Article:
The Supreme Court has stated that failure to provide the detainee with the documents they sought or failure to provide copies of the documents that the detaining authority relied upon when obtaining the detention order constitutes a violation of Article 22(5) of the Constitution. The detainee is granted two rights under Article 22(5): first, the right to be informed of the reasons why the order of custody has been made, and second, the right to be given the earliest opportunity to object to the order of detention.
The right to personal liberty and individual freedom is the most prized and cannot be taken away in any situation, not even temporarily, according to a bench of Justices Ajay Rastogi and CT Ravikumar.
It is well established that the right to make a representation implies that the detainee should have all the information that will enable him to make an effective representationthe Bench stated.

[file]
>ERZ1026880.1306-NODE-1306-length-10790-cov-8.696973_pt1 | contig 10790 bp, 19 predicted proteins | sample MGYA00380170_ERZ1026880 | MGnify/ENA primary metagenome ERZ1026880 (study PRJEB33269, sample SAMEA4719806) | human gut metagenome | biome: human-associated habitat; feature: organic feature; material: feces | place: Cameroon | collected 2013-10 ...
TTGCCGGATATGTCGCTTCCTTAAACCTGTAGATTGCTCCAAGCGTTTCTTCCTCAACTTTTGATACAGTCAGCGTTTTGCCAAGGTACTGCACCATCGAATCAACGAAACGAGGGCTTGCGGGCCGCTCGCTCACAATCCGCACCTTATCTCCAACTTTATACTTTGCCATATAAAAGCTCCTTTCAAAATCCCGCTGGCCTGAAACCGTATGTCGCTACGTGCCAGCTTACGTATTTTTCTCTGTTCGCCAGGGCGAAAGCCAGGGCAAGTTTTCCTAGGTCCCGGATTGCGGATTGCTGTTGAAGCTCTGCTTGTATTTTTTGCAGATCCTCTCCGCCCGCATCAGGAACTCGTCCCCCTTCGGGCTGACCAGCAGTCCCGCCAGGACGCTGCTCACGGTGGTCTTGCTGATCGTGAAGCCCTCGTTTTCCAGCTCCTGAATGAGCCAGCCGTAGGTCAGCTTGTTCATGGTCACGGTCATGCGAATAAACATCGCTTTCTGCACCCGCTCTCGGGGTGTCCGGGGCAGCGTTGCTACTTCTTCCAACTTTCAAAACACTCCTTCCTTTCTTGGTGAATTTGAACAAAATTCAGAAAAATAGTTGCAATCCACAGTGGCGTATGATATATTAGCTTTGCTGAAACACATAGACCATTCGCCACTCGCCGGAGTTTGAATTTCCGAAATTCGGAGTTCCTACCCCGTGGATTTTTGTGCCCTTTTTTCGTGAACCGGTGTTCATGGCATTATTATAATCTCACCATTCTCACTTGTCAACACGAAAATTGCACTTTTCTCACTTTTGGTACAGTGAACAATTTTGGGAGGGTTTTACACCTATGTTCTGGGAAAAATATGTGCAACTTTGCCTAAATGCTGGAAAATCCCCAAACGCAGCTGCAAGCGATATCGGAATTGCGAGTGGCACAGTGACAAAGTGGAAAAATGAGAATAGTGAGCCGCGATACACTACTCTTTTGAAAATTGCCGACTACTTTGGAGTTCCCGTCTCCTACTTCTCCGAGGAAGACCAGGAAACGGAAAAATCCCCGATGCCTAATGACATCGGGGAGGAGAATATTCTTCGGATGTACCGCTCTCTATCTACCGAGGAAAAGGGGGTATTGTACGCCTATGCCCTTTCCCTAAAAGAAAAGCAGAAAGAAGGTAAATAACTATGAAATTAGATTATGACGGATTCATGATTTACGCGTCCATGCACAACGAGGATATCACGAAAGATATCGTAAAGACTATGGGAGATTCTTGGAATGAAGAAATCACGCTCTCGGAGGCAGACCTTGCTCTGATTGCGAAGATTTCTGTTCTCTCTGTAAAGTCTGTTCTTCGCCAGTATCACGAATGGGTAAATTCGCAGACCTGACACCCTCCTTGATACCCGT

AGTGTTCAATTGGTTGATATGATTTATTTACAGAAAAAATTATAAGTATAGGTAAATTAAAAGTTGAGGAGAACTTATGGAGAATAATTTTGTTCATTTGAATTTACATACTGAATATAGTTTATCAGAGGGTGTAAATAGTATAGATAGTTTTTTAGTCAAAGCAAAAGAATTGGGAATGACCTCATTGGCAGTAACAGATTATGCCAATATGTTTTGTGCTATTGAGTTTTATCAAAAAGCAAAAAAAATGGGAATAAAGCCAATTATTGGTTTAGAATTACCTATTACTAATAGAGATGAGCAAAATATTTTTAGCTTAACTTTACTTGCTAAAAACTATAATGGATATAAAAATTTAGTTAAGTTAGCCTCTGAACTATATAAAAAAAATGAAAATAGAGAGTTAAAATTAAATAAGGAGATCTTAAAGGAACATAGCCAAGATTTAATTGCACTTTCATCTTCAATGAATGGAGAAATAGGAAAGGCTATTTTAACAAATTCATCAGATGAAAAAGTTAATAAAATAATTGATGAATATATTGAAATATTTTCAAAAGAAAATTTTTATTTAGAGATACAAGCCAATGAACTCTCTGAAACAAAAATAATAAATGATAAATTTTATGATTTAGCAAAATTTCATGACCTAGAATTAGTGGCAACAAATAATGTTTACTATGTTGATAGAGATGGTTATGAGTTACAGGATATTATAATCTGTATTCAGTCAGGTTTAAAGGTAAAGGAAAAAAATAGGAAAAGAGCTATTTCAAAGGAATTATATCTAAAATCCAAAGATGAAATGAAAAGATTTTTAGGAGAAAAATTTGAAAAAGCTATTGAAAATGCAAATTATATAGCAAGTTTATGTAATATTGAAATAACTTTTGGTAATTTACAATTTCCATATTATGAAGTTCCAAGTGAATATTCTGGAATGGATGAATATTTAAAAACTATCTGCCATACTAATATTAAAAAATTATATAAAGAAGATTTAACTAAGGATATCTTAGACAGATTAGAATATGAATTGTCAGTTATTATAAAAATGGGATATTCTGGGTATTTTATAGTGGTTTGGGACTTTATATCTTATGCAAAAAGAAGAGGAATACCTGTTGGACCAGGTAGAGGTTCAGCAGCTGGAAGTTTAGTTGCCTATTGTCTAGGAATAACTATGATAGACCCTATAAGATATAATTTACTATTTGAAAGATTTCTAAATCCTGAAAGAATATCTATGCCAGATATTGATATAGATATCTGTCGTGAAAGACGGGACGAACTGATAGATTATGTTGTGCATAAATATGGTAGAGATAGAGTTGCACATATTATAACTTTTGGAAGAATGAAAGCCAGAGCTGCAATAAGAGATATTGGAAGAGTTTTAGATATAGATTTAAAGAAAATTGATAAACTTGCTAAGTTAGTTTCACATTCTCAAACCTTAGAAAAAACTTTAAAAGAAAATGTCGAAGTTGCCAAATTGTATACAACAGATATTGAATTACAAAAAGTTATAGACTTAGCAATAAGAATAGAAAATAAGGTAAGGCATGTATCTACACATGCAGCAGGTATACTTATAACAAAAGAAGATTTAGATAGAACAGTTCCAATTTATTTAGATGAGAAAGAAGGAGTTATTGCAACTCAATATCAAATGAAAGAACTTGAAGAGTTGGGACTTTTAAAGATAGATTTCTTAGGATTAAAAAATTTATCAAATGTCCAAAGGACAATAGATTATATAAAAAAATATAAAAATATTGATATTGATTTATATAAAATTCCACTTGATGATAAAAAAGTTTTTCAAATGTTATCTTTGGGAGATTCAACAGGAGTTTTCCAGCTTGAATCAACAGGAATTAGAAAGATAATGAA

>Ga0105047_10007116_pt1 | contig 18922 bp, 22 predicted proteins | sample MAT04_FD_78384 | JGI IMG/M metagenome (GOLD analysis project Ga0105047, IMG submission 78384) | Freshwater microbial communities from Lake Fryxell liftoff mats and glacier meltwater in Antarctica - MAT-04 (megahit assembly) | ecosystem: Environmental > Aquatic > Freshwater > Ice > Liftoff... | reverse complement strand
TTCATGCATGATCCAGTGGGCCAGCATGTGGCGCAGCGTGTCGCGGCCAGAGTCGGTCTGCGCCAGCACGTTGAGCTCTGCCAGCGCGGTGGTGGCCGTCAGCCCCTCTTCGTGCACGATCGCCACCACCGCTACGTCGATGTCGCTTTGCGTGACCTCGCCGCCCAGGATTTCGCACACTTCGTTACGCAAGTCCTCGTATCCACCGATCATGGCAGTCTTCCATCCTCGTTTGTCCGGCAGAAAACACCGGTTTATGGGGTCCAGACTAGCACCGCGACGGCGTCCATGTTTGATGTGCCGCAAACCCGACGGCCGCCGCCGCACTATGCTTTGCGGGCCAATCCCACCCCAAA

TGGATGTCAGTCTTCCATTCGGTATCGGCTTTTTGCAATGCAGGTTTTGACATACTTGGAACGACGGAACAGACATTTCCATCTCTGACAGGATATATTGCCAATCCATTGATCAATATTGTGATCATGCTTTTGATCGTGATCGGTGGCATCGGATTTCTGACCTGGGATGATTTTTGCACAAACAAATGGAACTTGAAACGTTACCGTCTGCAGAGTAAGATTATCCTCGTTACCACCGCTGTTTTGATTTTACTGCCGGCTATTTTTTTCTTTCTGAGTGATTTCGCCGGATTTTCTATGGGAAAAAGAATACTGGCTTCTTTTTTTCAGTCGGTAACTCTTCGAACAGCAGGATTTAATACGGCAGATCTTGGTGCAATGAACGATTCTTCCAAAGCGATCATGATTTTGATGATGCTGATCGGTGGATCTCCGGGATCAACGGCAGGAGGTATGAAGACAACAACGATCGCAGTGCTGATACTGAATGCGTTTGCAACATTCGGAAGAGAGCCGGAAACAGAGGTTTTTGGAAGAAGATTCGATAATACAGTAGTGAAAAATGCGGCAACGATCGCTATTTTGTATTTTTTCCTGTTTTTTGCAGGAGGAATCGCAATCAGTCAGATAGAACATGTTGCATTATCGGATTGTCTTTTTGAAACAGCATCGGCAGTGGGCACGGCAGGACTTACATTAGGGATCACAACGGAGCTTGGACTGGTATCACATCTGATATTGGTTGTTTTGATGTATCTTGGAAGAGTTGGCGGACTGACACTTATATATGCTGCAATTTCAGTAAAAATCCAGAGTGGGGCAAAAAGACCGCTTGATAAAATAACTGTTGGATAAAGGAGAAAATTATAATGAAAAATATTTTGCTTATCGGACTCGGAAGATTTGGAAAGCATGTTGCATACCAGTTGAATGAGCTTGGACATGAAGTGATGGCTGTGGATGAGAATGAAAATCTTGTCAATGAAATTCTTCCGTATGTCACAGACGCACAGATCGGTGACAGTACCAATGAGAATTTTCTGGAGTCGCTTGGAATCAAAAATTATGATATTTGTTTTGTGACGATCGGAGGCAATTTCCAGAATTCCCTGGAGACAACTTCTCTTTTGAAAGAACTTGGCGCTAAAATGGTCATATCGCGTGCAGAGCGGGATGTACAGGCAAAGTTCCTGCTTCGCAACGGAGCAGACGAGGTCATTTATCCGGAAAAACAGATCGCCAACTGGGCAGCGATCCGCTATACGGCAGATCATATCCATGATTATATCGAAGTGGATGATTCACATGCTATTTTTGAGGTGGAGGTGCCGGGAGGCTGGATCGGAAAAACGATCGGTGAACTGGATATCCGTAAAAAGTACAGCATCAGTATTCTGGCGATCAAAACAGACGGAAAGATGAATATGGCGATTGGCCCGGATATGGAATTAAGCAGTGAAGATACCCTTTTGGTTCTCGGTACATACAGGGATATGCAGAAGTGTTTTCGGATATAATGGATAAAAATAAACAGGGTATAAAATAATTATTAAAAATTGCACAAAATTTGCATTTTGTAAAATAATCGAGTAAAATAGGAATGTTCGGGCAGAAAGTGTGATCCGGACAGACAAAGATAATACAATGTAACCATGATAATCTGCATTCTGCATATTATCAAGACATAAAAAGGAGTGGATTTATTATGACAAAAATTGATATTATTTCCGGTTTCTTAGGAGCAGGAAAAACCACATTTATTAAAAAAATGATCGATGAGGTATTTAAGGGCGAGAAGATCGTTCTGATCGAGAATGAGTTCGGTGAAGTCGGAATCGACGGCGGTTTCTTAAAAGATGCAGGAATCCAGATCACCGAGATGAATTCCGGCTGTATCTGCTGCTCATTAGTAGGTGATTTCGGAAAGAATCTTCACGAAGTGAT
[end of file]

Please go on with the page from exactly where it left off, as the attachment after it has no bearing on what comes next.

No doubt, this right is again subject to the right or privilege given by clause (6). At the same time, refusal to supply the documents requested by the detenu or supply of illegible or blurred copies of the documents relied upon by the detaining authority amounts to a violation of Article 22(5) of the Constitution.
Although it is true that whether an opportunity has been afforded to make an effective representation always depends on the facts and circumstances of each case.a bench of Justices Ajay Rastogi and CT Ravikumar said.
The judgement to set aside the detention order issued under the 1988 Prevention of Illicit Traffic in Narcotic Drugs and Psychotropic Substances Act was appealed, and the court’s ruling was made in response. The HC revoked the custody order on the grounds that the detainee had not been given legible copies of the documents that the detaining authority had referred to while making the detention order.